“I am very much of your opinion,” I replied, “although within my own circumscribed range of observation I have met with more than one happy exception. As to marriages in general that are entered upon somewhat late in life, and that have not been preceded by engagements of unusual length, I am disposed to view them favourably. They are for the most part judiciously formed; and where there exists no striking disparity of station—no startling dissimilarity of habits and tastes—I am inclined to believe that as fair a share of happiness may be looked for in unions of this description as in the love matches of the young.”
    “I cannot agree with you there,” said Miss Vaughan. ” No, my dear Miss Brooke, it is the young only, I feel persuaded, who can find true happiness in marriage. Solace, protection, companionship, it may afford in after-life; but felicity in union can, I imagine, only be found in the sweet spring-time of youth.”
    “You mean, I imagine, that the romance of affection can only exist at that early period?”
    “Yes, something of that,” replied Miss Vaughan, “all that gives to love the inexpressible grace and charm with which it invests the object of its choice; this dies with our youth, certainly. In after-life, a rational attachment may spring up—a calm affection, founded on the high or endearing qualities which we perceive in another—but this has little affinity with the love that springs straight from the heart, and holds no consultation with the head; this last, I suspect, can exist only in youth—in early youth.”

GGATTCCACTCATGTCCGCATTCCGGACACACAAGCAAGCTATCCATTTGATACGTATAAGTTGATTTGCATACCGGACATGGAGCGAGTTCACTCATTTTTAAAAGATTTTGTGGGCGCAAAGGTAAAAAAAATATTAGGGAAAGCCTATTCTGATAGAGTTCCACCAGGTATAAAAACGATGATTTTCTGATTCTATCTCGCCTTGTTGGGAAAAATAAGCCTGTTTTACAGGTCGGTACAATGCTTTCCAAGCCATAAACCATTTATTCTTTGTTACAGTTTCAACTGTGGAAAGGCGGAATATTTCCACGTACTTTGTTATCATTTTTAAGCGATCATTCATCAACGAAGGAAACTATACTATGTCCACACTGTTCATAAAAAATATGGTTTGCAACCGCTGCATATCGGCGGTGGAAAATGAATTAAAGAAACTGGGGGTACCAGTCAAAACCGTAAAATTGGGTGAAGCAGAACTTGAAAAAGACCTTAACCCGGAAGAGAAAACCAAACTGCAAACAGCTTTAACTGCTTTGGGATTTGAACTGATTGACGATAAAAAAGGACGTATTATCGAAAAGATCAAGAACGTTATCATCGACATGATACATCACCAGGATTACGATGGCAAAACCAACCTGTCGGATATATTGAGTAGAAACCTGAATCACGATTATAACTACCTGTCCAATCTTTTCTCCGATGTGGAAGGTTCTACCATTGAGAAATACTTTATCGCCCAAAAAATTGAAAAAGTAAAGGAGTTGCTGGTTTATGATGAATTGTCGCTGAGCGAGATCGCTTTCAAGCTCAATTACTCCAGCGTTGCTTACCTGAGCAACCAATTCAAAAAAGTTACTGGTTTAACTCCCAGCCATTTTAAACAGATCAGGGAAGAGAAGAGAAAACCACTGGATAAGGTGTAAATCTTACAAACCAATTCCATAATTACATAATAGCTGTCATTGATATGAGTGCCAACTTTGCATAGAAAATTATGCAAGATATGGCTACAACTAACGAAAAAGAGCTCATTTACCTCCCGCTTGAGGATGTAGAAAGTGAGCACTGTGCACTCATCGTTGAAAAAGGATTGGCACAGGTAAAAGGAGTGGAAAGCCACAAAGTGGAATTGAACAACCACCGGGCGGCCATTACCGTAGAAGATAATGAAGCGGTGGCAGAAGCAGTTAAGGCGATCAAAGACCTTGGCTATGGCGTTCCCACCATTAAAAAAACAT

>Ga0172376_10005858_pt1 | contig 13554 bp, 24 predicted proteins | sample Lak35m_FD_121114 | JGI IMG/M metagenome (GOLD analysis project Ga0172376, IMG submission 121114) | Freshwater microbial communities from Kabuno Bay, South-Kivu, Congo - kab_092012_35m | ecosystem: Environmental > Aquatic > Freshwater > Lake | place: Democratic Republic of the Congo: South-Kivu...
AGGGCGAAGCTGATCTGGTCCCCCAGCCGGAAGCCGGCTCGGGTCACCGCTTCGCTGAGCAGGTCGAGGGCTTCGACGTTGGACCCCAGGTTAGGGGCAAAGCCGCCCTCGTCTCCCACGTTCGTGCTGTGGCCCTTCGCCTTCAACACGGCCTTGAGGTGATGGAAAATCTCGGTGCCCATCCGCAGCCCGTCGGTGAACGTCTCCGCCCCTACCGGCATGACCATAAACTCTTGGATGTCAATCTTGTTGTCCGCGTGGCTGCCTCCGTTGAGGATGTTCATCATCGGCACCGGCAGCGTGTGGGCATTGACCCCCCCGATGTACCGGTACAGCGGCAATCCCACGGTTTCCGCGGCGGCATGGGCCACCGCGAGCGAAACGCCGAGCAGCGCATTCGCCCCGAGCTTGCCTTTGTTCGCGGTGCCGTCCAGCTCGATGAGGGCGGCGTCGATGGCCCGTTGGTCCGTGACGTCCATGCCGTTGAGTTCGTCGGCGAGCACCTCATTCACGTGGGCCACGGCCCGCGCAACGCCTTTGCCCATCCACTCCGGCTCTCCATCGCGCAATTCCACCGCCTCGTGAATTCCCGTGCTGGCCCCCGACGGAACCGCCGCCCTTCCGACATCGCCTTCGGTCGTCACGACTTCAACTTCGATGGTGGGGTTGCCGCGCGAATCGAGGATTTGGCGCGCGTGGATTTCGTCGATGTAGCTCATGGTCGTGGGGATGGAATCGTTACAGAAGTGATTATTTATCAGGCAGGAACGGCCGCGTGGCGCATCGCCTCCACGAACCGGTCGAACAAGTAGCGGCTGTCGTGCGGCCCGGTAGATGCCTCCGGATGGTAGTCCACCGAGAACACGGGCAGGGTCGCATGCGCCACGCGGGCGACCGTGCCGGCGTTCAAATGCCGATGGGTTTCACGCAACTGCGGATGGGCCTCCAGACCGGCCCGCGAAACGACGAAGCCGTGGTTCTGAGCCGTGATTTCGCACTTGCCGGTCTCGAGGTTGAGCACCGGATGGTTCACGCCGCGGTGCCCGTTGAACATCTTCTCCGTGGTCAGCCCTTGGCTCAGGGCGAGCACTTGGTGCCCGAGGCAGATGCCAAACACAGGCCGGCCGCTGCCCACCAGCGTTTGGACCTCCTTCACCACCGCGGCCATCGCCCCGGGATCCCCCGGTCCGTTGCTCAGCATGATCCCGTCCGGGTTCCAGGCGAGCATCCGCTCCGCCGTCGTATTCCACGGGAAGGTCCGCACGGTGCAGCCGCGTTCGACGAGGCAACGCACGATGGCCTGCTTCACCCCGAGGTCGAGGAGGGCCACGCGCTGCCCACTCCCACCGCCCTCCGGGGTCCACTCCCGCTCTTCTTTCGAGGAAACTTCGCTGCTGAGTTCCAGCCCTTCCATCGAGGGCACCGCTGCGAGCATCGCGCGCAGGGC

“Ah! my dear Miss Vaughan,” I exclaimed, “pardon me if I warn you against the encouragement of too tender a recollection of that transitory season, lest it lead you to value too lightly the sober happiness that in mature life may be both given and received.”

Miss Vaughan’s championing of “the love that springs straight from the heart” is thus set against Miss Brooke’s “sober happiness”; and we likewise recall Dr Grove’s contention that at the time of their engagement, Miss Vaughan and the future Colonel Estcourt were both “too young”. However, though by now we have learned to heed our narrator’s pearls of wisdom, there is no question that Miss Vaughan is speaking directly to her own experience of young love, young passion—which was taken away from her by the object of that passion.